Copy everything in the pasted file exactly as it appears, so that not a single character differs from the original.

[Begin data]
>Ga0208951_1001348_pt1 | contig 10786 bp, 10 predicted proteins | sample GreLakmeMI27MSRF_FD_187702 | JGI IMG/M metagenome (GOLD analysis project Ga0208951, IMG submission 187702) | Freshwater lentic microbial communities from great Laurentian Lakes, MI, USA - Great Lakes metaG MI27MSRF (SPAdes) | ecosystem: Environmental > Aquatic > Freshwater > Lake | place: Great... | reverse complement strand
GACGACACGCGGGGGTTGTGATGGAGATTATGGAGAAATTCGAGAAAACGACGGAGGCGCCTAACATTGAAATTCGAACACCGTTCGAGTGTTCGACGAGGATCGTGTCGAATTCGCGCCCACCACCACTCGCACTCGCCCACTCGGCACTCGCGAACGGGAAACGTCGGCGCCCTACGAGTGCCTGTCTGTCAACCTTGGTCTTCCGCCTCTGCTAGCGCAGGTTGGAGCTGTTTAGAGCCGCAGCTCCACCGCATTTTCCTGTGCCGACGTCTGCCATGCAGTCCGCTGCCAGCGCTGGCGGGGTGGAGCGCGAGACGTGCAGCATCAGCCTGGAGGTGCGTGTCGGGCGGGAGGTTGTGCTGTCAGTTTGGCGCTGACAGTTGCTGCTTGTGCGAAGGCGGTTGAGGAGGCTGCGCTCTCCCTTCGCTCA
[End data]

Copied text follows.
>Ga0208951_1001348_pt1 | contig 10786 bp, 10 predicted proteins | sample GreLakmeMI27MSRF_FD_187702 | JGI IMG/M metagenome (GOLD analysis project Ga0208951, IMG submission 187702) | Freshwater lentic microbial communities from great Laurentian Lakes, MI, USA - Great Lakes metaG MI27MSRF (SPAdes) | ecosystem: Environmental > Aquatic > Freshwater > Lake | place: Great... | reverse complement strand
GACGACACGCGGGGGTTGTGATGGAGATTATGGAGAAATTCGAGAAAACGACGGAGGCGCCTAACATTGAAATTCGAACACCGTTCGAGTGTTCGACGAGGATCGTGTCGAATTCGCGCCCACCACCACTCGCACTCGCCCACTCGGCACTCGCGAACGGGAAACGTCGGCGCCCTACGAGTGCCTGTCTGTCAACCTTGGTCTTCCGCCTCTGCTAGCGCAGGTTGGAGCTGTTTAGAGCCGCAGCTCCACCGCATTTTCCTGTGCCGACGTCTGCCATGCAGTCCGCTGCCAGCGCTGGCGGGGTGGAGCGCGAGACGTGCAGCATCAGCCTGGAGGTGCGTGTCGGGCGGGAGGTTGTGCTGTCAGTTTGGCGCTGACAGTTGCTGCTTGTGCGAAGGCGGTTGAGGAGGCTGCGCTCTCCCTTCGCTCA